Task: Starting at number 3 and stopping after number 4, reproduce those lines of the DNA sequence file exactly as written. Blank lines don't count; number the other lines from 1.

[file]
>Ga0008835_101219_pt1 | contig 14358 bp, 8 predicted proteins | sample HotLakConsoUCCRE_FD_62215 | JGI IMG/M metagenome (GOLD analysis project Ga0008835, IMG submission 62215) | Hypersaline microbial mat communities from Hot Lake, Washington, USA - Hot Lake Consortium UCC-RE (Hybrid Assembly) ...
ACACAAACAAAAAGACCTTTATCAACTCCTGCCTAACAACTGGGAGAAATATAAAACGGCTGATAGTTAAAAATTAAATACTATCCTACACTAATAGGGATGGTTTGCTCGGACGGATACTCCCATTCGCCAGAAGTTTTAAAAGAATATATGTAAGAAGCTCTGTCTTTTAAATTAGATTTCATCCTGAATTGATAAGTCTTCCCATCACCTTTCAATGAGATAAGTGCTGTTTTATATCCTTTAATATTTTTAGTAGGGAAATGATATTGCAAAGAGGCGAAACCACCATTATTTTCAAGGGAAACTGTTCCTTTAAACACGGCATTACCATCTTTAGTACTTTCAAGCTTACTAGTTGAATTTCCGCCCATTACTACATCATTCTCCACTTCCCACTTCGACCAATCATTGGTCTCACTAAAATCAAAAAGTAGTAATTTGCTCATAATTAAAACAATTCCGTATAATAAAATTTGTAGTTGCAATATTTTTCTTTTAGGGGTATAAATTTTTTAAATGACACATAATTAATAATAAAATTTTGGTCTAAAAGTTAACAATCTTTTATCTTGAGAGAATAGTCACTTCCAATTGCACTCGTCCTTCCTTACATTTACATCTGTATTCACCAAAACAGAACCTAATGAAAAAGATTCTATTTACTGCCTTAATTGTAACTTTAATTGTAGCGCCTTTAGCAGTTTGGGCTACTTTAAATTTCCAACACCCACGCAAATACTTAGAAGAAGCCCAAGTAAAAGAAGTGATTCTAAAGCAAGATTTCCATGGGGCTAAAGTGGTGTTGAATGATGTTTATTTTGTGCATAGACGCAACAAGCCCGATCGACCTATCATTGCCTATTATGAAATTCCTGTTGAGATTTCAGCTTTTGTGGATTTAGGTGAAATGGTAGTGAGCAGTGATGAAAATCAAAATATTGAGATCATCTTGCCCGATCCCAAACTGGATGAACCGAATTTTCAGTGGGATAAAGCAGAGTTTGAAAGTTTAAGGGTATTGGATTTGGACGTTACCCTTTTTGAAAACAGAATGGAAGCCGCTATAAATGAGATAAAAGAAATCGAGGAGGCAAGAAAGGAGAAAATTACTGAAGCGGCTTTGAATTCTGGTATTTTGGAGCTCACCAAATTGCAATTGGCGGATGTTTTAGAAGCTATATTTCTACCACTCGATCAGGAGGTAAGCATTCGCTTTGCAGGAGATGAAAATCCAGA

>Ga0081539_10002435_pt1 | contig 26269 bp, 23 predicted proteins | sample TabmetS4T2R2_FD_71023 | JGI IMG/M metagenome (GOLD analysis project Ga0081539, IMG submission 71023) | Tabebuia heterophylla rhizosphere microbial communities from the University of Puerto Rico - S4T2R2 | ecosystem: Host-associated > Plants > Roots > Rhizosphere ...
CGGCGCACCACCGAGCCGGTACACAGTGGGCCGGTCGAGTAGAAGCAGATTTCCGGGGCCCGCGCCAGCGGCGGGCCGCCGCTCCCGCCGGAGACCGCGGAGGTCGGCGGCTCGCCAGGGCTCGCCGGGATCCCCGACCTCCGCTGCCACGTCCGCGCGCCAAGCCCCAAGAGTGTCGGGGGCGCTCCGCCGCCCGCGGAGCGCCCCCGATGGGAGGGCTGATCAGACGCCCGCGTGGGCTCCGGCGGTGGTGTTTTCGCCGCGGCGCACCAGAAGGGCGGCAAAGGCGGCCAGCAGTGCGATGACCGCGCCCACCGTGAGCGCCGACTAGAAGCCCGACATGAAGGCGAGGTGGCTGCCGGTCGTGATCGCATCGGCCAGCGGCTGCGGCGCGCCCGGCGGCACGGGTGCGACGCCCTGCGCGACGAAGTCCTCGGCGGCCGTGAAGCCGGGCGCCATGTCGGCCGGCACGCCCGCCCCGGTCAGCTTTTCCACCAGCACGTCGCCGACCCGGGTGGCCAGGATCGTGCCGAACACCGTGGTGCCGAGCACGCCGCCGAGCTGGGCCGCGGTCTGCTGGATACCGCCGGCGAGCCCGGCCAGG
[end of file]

>Ga0081539_10002435_pt1 | contig 26269 bp, 23 predicted proteins | sample TabmetS4T2R2_FD_71023 | JGI IMG/M metagenome (GOLD analysis project Ga0081539, IMG submission 71023) | Tabebuia heterophylla rhizosphere microbial communities from the University of Puerto Rico - S4T2R2 | ecosystem: Host-associated > Plants > Roots > Rhizosphere ...
CGGCGCACCACCGAGCCGGTACACAGTGGGCCGGTCGAGTAGAAGCAGATTTCCGGGGCCCGCGCCAGCGGCGGGCCGCCGCTCCCGCCGGAGACCGCGGAGGTCGGCGGCTCGCCAGGGCTCGCCGGGATCCCCGACCTCCGCTGCCACGTCCGCGCGCCAAGCCCCAAGAGTGTCGGGGGCGCTCCGCCGCCCGCGGAGCGCCCCCGATGGGAGGGCTGATCAGACGCCCGCGTGGGCTCCGGCGGTGGTGTTTTCGCCGCGGCGCACCAGAAGGGCGGCAAAGGCGGCCAGCAGTGCGATGACCGCGCCCACCGTGAGCGCCGACTAGAAGCCCGACATGAAGGCGAGGTGGCTGCCGGTCGTGATCGCATCGGCCAGCGGCTGCGGCGCGCCCGGCGGCACGGGTGCGACGCCCTGCGCGACGAAGTCCTCGGCGGCCGTGAAGCCGGGCGCCATGTCGGCCGGCACGCCCGCCCCGGTCAGCTTTTCCACCAGCACGTCGCCGACCCGGGTGGCCAGGATCGTGCCGAACACCGTGGTGCCGAGCACGCCGCCGAGCTGGGCCGCGGTCTGCTGGATACCGCCGGCGAGCCCGGCCAGG